Pollen, Nasturtiums and Tea at Juan Cabrillo

Today’s class with the transitional-kindergarteners was so much fun. Mrs. S helped me teach her class about bees and their role in the garden. We talked about how bees go to flowers to look for nectar to bring back to the hive to make honey for their families. One bee collects enough nectar to make a mere 1/12 of a teaspoon of honey. Did you know it takes 2 million flowers to make 1 pound of honey? Can you imagine being a bee and working that hard?

When bees are finding nectar on the inside of the flower, they rub against pollen, a yellow dust that helps seeds to grow. The bees then end up taking it to another flower. I showed the TKers a star lily and where the pollen comes from and where its supposed to go (it’s produced on the anther and must be transferred to the stigma). Afterwards, we went on a scavenger hunt in the garden to find pollen inside of the flowers growing there. Some students even found pea pods that had dried out; we explained that these were seeds!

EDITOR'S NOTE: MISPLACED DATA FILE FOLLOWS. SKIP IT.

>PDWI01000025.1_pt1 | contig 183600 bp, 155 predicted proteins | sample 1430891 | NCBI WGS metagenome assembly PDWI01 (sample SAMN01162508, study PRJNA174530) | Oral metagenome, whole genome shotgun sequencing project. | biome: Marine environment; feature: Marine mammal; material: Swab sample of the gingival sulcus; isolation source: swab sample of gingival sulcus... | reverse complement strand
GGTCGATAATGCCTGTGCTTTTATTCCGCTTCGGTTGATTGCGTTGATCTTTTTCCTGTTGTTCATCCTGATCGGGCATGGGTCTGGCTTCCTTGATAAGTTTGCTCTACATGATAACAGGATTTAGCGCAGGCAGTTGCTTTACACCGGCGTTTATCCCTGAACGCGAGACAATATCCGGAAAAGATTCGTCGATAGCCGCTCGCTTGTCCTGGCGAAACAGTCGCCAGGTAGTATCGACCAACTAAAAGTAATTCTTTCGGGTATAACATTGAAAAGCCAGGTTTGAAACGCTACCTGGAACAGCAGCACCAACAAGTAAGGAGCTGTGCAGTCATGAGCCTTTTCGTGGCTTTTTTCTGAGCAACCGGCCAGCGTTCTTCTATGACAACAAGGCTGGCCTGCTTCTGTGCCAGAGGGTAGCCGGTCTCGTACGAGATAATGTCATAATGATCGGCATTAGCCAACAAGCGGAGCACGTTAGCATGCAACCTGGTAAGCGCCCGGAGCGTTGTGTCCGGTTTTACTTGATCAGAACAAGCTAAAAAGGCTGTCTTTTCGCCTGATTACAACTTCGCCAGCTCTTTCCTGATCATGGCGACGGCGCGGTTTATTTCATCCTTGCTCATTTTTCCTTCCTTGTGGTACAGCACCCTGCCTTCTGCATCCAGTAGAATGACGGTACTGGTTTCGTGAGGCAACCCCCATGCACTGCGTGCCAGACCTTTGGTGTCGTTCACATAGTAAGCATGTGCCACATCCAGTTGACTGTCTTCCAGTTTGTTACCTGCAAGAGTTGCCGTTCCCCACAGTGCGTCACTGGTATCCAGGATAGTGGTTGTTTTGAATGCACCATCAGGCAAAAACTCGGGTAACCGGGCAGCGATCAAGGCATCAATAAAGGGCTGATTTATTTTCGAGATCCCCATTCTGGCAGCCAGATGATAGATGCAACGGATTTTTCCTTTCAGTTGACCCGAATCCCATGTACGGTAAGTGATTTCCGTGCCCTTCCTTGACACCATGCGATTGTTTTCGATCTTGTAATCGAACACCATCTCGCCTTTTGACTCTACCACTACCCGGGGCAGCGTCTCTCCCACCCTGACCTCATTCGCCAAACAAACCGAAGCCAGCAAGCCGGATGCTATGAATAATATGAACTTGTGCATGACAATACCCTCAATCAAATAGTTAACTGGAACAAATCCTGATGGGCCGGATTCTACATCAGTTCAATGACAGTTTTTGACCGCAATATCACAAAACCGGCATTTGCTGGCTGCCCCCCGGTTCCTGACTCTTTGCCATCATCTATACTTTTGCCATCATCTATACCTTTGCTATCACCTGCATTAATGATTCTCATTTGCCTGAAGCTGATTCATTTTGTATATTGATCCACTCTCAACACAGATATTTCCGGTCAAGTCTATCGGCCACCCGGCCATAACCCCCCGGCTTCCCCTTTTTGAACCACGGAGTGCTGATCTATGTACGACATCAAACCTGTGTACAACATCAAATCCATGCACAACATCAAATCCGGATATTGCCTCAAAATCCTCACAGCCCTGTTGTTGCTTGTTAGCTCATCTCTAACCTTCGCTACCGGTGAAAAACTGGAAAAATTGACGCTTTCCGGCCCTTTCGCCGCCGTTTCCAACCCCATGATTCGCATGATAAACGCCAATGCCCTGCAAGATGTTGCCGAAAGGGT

With the last class, we made mint-chamomile “tea” to taste!

Hope Cox

Native to Tennessee, Hope fell in love with urban farming while majoring in Nutrition/Dietetics at UT Chattanooga. She volunteered at an urban farm there for two years and gleaned (pun intended!) bushels of knowledge about harvesting & planting, CSA box coordination, farmers market stands, school field trips, farm-to-table and more. When Hope moved to Los Angeles in late 2014, she began volunteering with EnrichLA and soon after became a Ranger. She loves sharing with her elementary students the hands-on experience of gardening, finding bugs, composting and eating from the garden. The expression of glee on the students' faces when they discover a new critter or favorite vegetable is the best part of Hope's day! One day, she hopes to be a real farmer in the country but for now is glad to be learning the ins-and-outs of inner-city farming.